TITLE

Ratios of observed to expected mortality are affected by differences in case mix and quality of care

AUTHOR(S)
Metnitz, Philipp G.H.; Lang, Thomas; Vesely, Herbert; Valentin, Andreas; Le Gall, J.R.
PUB. DATE
October 2000
SOURCE
Intensive Care Medicine;Oct2000, Vol. 26 Issue 10, p1466
SOURCE TYPE
Academic Journal
DOC. TYPE
Article
ABSTRACT
Objectives: To validate SAPS II-AM, a recently customized version of the Simplified Acute Physiology Score II (SAPS II) in a larger cohort of Austrian intensive care patients and to evaluate the effect of the customization process on the ratio of observed to expected mortality. Design: Prospective, multicentric cohort study. Patients and setting: A total of 2901 patients consecutively admitted to 13 adult medical, surgical, and mixed intensive care units (ICUs) in Austria. Measurements and results: After the database was divided randomly into a development sample (n=1450) and a validation sample (n=1451), logistic regression was used to develop a new model (SAPS II-AM2). The original SAPS II, the SAPS II-AM, and the newly developed SAPS II-AM2 were then compared by means of calibration, discrimination and O/E ratios. Differences in O/E ratios before and after customization (ΔO/E) were calculated. The Hosmer-Lemeshow goodness-of-fit Ĥ and Ĉ statistics revealed poor calibration of the original SAPS II on the database. The new model, SAPS II-AM2, performed better than the SAPS II-AM and excellent in the validation data set. However, mean O/E ratios varied widely among diagnostic categories (range 0.55–1.05 for the SAPS II). Moreover, the ΔO/E of the 13 ICUs ranged from –3.6% to +25%. Conclusions: Today's severity scoring systems, such as the SAPS II, are limited by not measuring (and adjusting for) a profound part of what constitutes case mix. Changes in the distribution of patient characteristics (known and unknown) therefore affect prognostic accuracy. First-level customization was not able to solve all these problems. Using O/E ratios for quality of care comparisons one must therefore be critical when using these data and should search for possible confounding factors. In the case of unsatisfactory calibration, customized severity of illness models may be useful as an adjunct for quality control.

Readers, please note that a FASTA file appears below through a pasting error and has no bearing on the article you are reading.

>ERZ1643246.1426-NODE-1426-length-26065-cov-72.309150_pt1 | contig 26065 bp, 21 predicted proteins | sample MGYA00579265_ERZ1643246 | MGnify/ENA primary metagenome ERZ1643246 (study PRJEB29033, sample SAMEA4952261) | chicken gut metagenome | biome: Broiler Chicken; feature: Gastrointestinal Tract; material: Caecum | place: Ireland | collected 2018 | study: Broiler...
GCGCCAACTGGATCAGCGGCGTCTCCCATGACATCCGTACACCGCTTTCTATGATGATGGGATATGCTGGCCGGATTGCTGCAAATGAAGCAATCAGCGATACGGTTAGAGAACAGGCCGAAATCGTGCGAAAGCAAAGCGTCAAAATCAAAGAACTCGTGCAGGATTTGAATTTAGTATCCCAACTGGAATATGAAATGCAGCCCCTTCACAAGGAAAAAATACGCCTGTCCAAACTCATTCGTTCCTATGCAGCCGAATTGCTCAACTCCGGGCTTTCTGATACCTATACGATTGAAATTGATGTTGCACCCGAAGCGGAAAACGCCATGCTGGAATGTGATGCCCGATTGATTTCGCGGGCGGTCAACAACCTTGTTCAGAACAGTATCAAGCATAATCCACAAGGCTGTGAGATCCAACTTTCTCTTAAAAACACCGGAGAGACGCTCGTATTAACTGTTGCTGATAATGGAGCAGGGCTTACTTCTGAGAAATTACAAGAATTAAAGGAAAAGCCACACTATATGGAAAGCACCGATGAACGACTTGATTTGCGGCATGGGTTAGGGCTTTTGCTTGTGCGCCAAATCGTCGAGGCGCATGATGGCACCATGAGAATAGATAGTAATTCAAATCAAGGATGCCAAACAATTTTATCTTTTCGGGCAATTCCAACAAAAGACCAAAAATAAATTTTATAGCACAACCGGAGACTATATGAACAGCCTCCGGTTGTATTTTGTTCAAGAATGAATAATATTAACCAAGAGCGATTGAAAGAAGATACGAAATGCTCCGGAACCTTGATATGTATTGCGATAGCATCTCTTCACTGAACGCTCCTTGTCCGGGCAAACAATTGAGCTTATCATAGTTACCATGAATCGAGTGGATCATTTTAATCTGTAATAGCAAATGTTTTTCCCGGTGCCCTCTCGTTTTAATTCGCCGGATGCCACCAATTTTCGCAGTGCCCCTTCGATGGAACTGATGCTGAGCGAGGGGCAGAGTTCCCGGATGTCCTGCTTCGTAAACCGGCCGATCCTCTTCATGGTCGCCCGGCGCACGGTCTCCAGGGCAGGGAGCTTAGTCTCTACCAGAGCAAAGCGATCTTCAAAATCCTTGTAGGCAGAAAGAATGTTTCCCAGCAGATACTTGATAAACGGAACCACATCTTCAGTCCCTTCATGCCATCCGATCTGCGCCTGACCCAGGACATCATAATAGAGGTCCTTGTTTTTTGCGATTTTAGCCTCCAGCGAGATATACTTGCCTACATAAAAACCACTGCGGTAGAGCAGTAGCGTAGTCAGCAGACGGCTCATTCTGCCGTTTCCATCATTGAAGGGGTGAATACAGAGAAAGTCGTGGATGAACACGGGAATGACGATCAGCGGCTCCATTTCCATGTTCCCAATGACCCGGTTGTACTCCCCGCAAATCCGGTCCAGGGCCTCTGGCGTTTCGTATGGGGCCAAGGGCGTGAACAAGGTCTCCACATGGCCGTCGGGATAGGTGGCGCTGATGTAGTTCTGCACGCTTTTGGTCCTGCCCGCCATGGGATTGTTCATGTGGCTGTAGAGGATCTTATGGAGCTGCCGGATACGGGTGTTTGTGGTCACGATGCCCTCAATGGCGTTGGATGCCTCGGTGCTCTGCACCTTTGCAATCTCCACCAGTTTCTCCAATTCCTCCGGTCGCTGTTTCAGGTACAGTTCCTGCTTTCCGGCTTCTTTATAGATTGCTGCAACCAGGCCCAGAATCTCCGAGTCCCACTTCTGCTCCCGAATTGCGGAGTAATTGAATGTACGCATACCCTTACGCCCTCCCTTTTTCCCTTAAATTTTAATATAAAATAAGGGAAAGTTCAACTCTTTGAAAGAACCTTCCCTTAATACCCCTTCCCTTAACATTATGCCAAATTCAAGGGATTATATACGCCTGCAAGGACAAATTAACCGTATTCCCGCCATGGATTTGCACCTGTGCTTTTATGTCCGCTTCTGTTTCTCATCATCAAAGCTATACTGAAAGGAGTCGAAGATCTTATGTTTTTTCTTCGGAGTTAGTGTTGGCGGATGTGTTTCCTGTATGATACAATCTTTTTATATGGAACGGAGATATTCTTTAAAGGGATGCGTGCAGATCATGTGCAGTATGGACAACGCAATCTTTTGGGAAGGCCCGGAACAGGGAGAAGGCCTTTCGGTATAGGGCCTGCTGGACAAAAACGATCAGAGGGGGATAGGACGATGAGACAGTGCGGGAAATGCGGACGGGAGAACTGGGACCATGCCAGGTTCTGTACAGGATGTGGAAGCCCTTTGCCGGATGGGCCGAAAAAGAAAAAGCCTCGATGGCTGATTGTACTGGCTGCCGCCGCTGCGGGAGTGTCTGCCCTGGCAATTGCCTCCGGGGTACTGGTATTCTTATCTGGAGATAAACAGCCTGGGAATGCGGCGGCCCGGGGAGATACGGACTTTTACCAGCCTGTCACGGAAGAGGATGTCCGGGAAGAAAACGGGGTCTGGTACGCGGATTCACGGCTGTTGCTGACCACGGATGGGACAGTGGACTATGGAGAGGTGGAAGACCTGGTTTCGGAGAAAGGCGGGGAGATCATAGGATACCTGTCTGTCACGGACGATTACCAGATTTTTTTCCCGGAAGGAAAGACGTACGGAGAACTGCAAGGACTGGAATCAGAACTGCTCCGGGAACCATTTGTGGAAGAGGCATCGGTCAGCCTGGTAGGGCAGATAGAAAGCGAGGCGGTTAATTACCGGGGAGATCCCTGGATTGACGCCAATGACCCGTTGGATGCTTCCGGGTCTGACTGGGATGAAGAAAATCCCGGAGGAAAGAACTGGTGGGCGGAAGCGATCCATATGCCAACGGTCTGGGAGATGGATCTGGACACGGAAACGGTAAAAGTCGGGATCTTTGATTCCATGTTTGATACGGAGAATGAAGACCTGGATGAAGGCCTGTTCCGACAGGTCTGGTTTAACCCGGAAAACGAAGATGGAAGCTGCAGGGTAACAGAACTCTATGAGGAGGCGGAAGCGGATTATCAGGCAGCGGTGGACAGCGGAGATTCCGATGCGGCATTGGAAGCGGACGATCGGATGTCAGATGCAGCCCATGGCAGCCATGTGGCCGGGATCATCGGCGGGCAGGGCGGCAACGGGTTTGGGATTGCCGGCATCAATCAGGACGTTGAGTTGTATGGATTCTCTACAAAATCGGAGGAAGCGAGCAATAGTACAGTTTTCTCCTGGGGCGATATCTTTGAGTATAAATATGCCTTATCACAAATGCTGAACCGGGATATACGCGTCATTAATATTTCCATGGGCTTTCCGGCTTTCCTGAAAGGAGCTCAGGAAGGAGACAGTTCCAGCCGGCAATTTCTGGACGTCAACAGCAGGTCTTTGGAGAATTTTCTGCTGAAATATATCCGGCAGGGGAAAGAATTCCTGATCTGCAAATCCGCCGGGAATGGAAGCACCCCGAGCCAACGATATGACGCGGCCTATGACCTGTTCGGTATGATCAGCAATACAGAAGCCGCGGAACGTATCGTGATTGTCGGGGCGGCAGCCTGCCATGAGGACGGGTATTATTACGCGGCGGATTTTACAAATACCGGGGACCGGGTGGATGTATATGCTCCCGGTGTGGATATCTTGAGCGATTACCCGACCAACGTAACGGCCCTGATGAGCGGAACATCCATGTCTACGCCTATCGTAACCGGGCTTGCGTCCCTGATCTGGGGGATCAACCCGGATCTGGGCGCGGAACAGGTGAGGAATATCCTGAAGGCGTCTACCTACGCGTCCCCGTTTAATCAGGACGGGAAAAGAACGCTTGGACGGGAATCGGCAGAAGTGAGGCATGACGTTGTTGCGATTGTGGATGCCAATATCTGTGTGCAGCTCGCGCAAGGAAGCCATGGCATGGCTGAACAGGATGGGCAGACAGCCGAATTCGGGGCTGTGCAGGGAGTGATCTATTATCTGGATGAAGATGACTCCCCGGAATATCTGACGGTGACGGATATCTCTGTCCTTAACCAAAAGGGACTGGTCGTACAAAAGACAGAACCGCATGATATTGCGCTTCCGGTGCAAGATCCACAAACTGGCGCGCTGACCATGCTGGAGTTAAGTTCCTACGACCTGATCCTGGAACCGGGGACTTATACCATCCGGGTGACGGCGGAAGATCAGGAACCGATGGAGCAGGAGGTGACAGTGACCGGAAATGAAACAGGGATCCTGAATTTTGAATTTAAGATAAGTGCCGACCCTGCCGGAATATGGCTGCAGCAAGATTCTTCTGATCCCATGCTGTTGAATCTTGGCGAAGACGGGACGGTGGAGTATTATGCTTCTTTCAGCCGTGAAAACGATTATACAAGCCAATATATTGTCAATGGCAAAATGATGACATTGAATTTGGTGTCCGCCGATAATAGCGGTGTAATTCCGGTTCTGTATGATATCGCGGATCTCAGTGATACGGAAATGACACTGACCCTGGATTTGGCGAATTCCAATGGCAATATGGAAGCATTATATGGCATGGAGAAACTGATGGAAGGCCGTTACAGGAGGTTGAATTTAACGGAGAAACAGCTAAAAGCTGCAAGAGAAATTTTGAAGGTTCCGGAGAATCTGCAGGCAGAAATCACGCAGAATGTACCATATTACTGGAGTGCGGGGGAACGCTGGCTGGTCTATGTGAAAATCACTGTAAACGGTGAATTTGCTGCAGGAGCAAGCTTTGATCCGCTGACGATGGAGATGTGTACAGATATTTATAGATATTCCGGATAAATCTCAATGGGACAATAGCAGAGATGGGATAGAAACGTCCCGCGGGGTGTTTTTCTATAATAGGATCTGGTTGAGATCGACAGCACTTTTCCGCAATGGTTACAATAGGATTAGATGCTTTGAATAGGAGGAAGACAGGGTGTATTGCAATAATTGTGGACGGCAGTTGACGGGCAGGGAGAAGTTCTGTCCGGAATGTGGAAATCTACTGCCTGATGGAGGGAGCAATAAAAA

ACCESSION #
15729174

 

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